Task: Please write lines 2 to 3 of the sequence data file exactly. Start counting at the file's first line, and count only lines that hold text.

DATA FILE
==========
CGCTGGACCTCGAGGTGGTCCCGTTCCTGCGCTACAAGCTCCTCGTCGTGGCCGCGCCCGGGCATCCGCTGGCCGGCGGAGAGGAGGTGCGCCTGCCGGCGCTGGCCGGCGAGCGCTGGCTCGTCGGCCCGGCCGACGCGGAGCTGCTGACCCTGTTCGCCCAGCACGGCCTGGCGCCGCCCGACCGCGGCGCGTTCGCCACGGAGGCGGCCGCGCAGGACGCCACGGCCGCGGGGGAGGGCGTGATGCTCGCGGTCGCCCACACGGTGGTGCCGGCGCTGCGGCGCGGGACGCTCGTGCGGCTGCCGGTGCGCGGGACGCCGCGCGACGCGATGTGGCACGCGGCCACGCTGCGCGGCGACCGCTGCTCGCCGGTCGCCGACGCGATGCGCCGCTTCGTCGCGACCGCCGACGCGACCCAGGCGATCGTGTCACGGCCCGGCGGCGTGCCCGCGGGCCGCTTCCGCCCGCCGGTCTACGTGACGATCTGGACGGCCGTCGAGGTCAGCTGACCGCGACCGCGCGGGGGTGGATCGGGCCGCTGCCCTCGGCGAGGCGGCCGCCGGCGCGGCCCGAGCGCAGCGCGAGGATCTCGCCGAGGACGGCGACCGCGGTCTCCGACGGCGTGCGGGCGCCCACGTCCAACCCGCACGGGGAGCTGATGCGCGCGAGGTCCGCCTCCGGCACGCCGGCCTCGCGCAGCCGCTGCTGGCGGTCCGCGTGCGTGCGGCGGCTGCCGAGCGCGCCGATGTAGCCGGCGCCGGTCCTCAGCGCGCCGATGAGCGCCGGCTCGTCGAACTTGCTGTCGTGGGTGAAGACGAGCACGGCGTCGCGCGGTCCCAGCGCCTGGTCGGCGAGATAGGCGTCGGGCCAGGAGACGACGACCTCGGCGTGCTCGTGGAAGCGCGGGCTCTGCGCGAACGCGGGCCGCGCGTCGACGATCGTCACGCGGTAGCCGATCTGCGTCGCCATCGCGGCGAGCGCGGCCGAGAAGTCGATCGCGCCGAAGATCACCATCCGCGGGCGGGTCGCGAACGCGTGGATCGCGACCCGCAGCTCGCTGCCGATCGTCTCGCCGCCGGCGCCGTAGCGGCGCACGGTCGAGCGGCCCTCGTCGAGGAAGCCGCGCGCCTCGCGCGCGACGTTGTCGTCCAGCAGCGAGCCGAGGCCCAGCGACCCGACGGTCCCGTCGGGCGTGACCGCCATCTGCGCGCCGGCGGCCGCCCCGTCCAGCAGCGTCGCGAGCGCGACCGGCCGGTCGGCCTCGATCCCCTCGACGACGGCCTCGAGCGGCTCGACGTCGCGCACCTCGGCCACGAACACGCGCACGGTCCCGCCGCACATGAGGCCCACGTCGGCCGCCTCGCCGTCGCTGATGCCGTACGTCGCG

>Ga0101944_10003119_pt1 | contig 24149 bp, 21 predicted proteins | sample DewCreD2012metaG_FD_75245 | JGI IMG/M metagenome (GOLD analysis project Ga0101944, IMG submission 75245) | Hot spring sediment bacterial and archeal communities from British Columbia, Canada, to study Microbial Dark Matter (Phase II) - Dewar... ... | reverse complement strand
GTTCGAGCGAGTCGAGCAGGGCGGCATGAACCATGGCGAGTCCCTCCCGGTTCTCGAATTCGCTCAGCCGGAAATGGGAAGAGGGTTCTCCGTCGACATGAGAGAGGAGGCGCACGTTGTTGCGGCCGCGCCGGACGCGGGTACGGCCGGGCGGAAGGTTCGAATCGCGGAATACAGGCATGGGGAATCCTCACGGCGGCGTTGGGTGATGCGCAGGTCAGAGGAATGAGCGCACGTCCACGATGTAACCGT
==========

>Ga0101944_10003119_pt1 | contig 24149 bp, 21 predicted proteins | sample DewCreD2012metaG_FD_75245 | JGI IMG/M metagenome (GOLD analysis project Ga0101944, IMG submission 75245) | Hot spring sediment bacterial and archeal communities from British Columbia, Canada, to study Microbial Dark Matter (Phase II) - Dewar... ... | reverse complement strand
GTTCGAGCGAGTCGAGCAGGGCGGCATGAACCATGGCGAGTCCCTCCCGGTTCTCGAATTCGCTCAGCCGGAAATGGGAAGAGGGTTCTCCGTCGACATGAGAGAGGAGGCGCACGTTGTTGCGGCCGCGCCGGACGCGGGTACGGCCGGGCGGAAGGTTCGAATCGCGGAATACAGGCATGGGGAATCCTCACGGCGGCGTTGGGTGATGCGCAGGTCAGAGGAATGAGCGCACGTCCACGATGTAACCGT